There Is No Capital I: In Conversation with Nathanaël
Tatum Howey: Nathanaël is what we wish we could be. Nathanaël is the consequence or possibility of fruition of our actions. Nathanaël embodies what we desire. Desire makes you aware all that you have not possessed, what you have missed out on. But desire also shifts the I, displaces the possessive pronoun, shifts away from I onto the you. What is the you? Is it the lyrical “you of poetry”? Or is it the disappearing I, the dissolving of the autobiographical self? And if it is the lyrical device of addressing a “you,” are you invoking a sort of Muse with Nathanaël?
Nathanaël: These are interesting readings. You understand that I am not in a position to account for certain aspects of a text, even if it bears my signature (in this case a false one). I would say though, broadly speaking, that a pronoun only becomes possessive once it lays claim to something. When re-entering this work for its republication, I was reading and rereading Oscar Wilde, and André Gide on Wilde, and wanting to consider this I, which is first and foremost a je, with its two letters in French—and no injunction to capitalisation—, which is far from anodyne, and in utter agreement with Wilde’s admonishment to Gide concerning the first person. I don’t mind sharing with you a discarded portion of the very brief postface I wrote for the English-language edition:
If the English language cannot abide the first person, French is less reflexively squeamish, perhaps because its syntax allows severally for its amputation, or a certain degree of discretion, through contraction and a series of pronominal articulations that don’t rest so heavily in a self, and that to some extent at least go unpronounced. The following anecdote recounted by Gide (1905) in his souvenirs of Oscar Wilde may be exactly an articulation of such discomfiture: “At last the carriage stopped; [Wilde] bade me good-bye, and was just going to get out, when he suddenly said, ‘listen my dear friend, you must promise me one thing. Your ‘Nourritures Terrestres’ is good, very good, but promise me you will never write a capital ‘I’ again.’” To leave the matter there would be to grant French too much latitude and to discredit Wilde’s caution. Perhaps it is that whatever is intended by the capital “I” is a discredit to its body of reference and the senses by which it suffers its numerous articulations, into the very skin of its necessary evasion. Language was never intended to be spoken.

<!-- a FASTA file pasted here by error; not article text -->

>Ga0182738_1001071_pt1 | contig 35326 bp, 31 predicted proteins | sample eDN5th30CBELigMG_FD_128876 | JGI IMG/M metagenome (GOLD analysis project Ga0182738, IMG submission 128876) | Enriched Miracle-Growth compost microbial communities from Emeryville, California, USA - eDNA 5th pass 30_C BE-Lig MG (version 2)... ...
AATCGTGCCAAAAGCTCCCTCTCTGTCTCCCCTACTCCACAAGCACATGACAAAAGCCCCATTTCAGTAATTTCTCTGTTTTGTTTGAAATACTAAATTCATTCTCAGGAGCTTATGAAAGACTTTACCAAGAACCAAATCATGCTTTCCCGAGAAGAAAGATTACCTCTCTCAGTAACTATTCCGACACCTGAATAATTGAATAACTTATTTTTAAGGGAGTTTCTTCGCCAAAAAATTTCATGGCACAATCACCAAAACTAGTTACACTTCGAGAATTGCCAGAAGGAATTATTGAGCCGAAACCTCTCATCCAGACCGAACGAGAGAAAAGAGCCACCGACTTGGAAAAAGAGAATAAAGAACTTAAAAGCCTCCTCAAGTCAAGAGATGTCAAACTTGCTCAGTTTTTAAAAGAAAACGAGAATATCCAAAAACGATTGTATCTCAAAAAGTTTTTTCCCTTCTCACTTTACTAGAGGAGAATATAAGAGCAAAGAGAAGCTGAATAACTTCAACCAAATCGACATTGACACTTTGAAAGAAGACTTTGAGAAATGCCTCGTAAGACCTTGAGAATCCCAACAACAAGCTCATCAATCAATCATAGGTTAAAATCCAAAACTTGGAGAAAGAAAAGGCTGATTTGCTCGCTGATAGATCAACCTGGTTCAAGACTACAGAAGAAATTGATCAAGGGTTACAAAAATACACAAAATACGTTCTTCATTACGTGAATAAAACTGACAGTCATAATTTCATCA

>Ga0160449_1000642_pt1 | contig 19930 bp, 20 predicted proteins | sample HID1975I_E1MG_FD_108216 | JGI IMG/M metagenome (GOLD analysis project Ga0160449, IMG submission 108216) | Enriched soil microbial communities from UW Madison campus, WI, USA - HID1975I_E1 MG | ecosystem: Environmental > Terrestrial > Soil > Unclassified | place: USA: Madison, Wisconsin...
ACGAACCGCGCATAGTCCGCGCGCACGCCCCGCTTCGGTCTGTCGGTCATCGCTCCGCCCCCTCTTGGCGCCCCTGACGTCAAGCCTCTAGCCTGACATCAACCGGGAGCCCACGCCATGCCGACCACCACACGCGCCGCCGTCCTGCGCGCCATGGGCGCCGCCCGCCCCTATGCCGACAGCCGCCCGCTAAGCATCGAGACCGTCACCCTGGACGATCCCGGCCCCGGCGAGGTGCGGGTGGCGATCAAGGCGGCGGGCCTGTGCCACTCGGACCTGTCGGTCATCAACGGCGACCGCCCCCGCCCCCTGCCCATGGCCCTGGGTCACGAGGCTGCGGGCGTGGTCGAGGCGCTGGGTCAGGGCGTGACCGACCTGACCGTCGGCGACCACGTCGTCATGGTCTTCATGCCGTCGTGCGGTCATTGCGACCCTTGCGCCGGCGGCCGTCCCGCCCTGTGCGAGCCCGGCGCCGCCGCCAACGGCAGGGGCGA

Of course there is no capital I. This is a rather clever invention of the translator, who re-inscribes in English Wilde’s words such as Gide recollects them in French. (Wilde was a very eloquent French speaker, and for example, wrote his Salomé in French directly). It was Wilde’s experience of prison that caused him to write one of his most powerful works, The Ballad of Reading Gaol, and the presence of the narrator in the poem is effective precisely as an inadvertent witness to acts also acted upon himself, or scarcely averted (execution). Albert Camus contends that all of Wilde’s work is the artificial creation of a frivolous life until after Wilde’s prison sentence. That is disputable, but it is true that it is at the moment at which it loses its footing that it takes on such a powerful accent (here and in De Profundis). I don’t think I have strayed from the topic. Because I am speaking to you of questions, and of texts, that co-exist in my thinking through the existence of a work, whose very manifestation is predicated upon its disappearance. It is because Nathanaël cannot say I that there is such a book as Je Nathanaël. And certainly the third person will only ever lose the trace of such a figure.
TH: André Gide in his Fruits of the Earth says: “[y]es, it is true––my youth was spent in darkness. / It is that I repent.” Je Nathanaël also, at times, feels like a confession, a revealing through repetitive commands, or better, utterances. Confessions are not recorded but seen. Theresa Hak Kyung Cha writes of “the desire of giving image to the word in the mind of the confessor,” Is it confessional because of a failure of language, so that we must instead create an image out of relation, of sameness?